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A selection of stories from our CRANApulse magazine written by remote health professionals or students during their clinical placement
Providing good preconception and antenatal care in rural and remote
Judy Burke has been working as the women’s and maternal health coordinator at Katherine West Health Board for the past two years.
“My focus is on health promotion in maternal health and the key message is for good pre- conception and collaborative antenatal care,” she said.
“My belief is that every woman is entitled to midwifery-led antenatal care but there’s often not the capacity in regional, rural and remote to have that care due to national midwife shortages.
“It often falls to the clinicians on the ground including RANs, GPs, and AHPs to take ownership of the antenatal care portfolio with very few RANs with dual registration as nurse/midwife,“ said Judy, recognising that it’s not in the registered nurse scope of practice to provide antenatal care and it’s about capacity building with the aim to support RANs and GPs with education and training in women’s health.
Situated on the Katherine River, 320km southeast of Darwin, the Katherine West Health Board provides health service delivery across eight community health centres spanning 160,000 square kilometres.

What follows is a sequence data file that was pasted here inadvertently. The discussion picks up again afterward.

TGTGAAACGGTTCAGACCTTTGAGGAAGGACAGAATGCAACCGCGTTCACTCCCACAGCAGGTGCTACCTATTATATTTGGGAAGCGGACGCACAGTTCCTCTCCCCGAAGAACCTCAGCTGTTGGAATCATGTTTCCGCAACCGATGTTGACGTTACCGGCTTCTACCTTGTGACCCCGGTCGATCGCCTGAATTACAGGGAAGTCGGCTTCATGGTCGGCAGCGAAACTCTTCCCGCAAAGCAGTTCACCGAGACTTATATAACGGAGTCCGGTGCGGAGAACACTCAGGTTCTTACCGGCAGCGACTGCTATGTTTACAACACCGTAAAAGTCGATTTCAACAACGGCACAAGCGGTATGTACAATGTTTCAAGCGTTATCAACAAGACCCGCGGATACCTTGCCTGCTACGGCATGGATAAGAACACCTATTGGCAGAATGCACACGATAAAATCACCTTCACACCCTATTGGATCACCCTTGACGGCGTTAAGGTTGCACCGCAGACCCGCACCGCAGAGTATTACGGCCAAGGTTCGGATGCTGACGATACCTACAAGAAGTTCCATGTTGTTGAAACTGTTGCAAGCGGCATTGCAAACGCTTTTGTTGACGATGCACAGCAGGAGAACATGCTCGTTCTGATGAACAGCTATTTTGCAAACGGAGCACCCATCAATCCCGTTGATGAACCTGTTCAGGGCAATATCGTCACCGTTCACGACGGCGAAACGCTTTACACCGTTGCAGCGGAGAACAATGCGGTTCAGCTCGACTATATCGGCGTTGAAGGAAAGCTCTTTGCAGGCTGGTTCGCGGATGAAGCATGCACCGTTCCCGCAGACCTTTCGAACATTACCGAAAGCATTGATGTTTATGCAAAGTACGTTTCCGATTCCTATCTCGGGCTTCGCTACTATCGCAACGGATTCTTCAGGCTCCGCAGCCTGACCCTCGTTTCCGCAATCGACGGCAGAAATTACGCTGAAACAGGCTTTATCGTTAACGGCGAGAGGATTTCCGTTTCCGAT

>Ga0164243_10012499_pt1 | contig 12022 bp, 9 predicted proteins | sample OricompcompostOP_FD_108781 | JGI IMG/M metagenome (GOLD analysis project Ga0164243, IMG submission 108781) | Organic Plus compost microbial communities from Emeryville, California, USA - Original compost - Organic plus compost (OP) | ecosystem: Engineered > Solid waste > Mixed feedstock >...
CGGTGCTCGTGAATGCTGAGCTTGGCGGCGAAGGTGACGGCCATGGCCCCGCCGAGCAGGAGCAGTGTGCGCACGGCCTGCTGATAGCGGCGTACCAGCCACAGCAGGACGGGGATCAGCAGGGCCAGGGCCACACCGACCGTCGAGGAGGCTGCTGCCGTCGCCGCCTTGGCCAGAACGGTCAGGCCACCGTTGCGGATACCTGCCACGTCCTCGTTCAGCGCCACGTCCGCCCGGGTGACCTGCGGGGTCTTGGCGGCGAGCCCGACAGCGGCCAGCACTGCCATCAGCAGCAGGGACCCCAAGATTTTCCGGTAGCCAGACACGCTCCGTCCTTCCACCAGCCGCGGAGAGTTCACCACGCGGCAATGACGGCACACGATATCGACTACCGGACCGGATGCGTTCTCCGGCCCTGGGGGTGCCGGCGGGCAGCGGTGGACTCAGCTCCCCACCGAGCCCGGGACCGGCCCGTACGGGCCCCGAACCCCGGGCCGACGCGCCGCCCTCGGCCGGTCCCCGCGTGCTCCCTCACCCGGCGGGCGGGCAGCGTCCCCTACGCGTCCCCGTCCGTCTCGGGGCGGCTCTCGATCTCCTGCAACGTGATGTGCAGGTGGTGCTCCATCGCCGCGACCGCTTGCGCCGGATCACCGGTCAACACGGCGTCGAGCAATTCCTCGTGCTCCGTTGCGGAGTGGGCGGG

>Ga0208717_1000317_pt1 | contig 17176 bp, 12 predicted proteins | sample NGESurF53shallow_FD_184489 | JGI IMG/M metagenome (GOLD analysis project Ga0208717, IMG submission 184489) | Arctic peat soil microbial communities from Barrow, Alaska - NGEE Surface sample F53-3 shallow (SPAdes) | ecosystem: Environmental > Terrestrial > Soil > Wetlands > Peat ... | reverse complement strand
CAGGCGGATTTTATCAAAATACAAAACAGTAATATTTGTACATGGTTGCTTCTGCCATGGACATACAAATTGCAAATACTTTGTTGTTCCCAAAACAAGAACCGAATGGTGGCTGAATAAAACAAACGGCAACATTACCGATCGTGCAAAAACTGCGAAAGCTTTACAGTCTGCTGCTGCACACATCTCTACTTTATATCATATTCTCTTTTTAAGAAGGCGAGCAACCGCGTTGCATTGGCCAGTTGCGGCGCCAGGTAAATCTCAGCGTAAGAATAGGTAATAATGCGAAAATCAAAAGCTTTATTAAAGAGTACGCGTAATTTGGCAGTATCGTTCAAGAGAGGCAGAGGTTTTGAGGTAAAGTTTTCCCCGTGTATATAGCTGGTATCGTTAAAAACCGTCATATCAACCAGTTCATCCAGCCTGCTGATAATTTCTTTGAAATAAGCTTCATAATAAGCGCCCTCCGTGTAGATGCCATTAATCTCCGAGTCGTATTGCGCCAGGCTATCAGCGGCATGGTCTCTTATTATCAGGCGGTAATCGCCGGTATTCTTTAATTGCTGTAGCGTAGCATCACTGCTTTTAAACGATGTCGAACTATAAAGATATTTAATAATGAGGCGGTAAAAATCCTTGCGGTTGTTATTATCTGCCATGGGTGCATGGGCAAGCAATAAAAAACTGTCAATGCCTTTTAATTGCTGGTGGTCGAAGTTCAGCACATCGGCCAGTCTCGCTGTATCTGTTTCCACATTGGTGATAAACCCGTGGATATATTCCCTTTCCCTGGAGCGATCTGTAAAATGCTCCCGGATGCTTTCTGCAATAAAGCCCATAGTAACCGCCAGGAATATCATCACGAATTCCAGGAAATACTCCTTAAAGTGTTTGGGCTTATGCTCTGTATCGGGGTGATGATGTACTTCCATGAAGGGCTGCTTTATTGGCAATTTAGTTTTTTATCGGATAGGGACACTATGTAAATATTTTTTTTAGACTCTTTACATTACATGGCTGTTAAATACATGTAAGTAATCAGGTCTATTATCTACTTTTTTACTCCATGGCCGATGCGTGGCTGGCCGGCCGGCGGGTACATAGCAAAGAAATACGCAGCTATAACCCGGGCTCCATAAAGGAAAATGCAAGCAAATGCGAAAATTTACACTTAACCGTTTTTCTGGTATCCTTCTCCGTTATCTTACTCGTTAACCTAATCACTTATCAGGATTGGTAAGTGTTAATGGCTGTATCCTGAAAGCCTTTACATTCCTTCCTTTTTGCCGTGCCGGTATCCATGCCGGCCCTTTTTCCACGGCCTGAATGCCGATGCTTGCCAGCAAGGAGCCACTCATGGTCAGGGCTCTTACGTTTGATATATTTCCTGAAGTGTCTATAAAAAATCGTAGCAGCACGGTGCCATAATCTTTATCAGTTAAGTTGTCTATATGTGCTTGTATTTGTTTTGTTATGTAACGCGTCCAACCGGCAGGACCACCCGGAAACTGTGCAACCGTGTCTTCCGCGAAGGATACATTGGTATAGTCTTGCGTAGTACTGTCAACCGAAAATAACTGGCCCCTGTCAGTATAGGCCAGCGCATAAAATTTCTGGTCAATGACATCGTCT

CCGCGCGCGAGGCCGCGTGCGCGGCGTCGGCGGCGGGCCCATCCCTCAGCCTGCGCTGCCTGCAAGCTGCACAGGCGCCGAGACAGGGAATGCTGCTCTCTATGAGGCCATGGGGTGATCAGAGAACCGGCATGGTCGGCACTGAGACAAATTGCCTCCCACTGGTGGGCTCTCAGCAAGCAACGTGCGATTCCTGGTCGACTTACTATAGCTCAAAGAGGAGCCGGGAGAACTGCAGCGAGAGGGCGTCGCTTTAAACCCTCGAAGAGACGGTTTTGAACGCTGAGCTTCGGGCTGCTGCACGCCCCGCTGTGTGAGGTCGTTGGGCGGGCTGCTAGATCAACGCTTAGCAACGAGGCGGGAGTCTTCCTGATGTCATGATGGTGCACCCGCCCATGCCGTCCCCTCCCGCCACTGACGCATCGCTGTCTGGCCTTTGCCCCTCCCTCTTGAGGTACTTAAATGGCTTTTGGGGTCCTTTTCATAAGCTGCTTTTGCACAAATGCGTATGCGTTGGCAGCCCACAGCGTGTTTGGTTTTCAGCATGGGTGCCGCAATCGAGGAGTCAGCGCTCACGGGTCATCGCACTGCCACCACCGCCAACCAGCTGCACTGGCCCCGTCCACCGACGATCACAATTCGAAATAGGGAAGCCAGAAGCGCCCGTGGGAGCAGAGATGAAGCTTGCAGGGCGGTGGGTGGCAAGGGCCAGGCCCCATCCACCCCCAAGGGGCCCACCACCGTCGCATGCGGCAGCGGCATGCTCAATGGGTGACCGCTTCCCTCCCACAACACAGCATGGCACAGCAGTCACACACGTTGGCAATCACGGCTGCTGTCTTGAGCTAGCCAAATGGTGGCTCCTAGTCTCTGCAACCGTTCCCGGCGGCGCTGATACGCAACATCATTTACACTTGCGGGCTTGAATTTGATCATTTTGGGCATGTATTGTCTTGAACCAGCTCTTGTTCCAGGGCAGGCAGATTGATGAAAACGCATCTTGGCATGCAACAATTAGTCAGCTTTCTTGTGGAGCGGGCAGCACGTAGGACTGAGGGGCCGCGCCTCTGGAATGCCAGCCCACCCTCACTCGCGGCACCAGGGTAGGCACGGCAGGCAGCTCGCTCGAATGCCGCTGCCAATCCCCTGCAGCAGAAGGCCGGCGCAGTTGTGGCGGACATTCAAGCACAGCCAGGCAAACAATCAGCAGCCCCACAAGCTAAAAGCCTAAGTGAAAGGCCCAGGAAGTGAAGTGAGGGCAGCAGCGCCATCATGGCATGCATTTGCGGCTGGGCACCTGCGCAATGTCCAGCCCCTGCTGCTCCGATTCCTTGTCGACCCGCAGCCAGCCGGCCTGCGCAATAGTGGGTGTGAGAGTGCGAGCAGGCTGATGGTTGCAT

The four main centres are in Kalkarindji, Lajamanu, Timber Creek and Yarralin. Smaller health centres are in Bulla, Nitjpurru (Pigeon Hole), Lingara and Mialuni (Kildurk). Remote mobile teams service communities and pastoral outstations further afield.
“We have just employed two midwives so there are now three of us as a newly formed team to provide a more holistic approach from preconception, antenatal and postnatal care with an aim to improve overall health of our women in the Katherine West region, particularly preconception – in diabetes management, weight, and good nutrition to enable a good start to life,” said Judy.
Katherine West typically has 30 – 50 pregnant women on their books.